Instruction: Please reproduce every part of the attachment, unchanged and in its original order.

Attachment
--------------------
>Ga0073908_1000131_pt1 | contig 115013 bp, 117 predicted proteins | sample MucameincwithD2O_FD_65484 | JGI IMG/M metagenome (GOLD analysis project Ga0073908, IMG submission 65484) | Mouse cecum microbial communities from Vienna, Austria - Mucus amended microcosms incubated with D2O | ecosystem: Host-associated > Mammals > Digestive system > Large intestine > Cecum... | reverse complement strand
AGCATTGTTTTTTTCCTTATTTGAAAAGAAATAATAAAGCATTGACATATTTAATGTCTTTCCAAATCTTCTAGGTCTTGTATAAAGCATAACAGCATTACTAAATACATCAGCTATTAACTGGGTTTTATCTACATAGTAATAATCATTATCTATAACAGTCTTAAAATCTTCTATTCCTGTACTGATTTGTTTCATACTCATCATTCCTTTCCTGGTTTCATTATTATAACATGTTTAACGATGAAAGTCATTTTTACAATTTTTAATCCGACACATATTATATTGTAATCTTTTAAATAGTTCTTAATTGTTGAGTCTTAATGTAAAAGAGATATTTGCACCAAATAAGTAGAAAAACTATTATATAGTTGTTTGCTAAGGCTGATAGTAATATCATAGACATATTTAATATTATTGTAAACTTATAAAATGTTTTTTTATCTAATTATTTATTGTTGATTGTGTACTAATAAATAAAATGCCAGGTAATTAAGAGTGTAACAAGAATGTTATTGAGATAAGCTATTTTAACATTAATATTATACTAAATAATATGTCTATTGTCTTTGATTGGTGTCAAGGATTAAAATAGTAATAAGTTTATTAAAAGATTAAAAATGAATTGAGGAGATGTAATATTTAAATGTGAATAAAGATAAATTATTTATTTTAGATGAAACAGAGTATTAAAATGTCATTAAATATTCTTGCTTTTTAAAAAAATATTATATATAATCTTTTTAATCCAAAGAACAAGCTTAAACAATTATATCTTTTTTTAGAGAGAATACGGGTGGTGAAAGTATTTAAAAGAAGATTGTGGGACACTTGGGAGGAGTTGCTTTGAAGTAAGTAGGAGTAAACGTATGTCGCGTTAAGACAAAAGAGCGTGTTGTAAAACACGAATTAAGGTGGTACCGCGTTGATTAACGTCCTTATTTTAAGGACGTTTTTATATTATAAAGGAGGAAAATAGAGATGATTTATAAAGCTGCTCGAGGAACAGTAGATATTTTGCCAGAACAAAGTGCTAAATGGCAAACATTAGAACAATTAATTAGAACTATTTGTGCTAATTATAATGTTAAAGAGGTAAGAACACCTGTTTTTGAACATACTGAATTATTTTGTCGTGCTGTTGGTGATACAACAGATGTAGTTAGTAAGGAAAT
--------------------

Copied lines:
>Ga0073908_1000131_pt1 | contig 115013 bp, 117 predicted proteins | sample MucameincwithD2O_FD_65484 | JGI IMG/M metagenome (GOLD analysis project Ga0073908, IMG submission 65484) | Mouse cecum microbial communities from Vienna, Austria - Mucus amended microcosms incubated with D2O | ecosystem: Host-associated > Mammals > Digestive system > Large intestine > Cecum... | reverse complement strand
AGCATTGTTTTTTTCCTTATTTGAAAAGAAATAATAAAGCATTGACATATTTAATGTCTTTCCAAATCTTCTAGGTCTTGTATAAAGCATAACAGCATTACTAAATACATCAGCTATTAACTGGGTTTTATCTACATAGTAATAATCATTATCTATAACAGTCTTAAAATCTTCTATTCCTGTACTGATTTGTTTCATACTCATCATTCCTTTCCTGGTTTCATTATTATAACATGTTTAACGATGAAAGTCATTTTTACAATTTTTAATCCGACACATATTATATTGTAATCTTTTAAATAGTTCTTAATTGTTGAGTCTTAATGTAAAAGAGATATTTGCACCAAATAAGTAGAAAAACTATTATATAGTTGTTTGCTAAGGCTGATAGTAATATCATAGACATATTTAATATTATTGTAAACTTATAAAATGTTTTTTTATCTAATTATTTATTGTTGATTGTGTACTAATAAATAAAATGCCAGGTAATTAAGAGTGTAACAAGAATGTTATTGAGATAAGCTATTTTAACATTAATATTATACTAAATAATATGTCTATTGTCTTTGATTGGTGTCAAGGATTAAAATAGTAATAAGTTTATTAAAAGATTAAAAATGAATTGAGGAGATGTAATATTTAAATGTGAATAAAGATAAATTATTTATTTTAGATGAAACAGAGTATTAAAATGTCATTAAATATTCTTGCTTTTTAAAAAAATATTATATATAATCTTTTTAATCCAAAGAACAAGCTTAAACAATTATATCTTTTTTTAGAGAGAATACGGGTGGTGAAAGTATTTAAAAGAAGATTGTGGGACACTTGGGAGGAGTTGCTTTGAAGTAAGTAGGAGTAAACGTATGTCGCGTTAAGACAAAAGAGCGTGTTGTAAAACACGAATTAAGGTGGTACCGCGTTGATTAACGTCCTTATTTTAAGGACGTTTTTATATTATAAAGGAGGAAAATAGAGATGATTTATAAAGCTGCTCGAGGAACAGTAGATATTTTGCCAGAACAAAGTGCTAAATGGCAAACATTAGAACAATTAATTAGAACTATTTGTGCTAATTATAATGTTAAAGAGGTAAGAACACCTGTTTTTGAACATACTGAATTATTTTGTCGTGCTGTTGGTGATACAACAGATGTAGTTAGTAAGGAAAT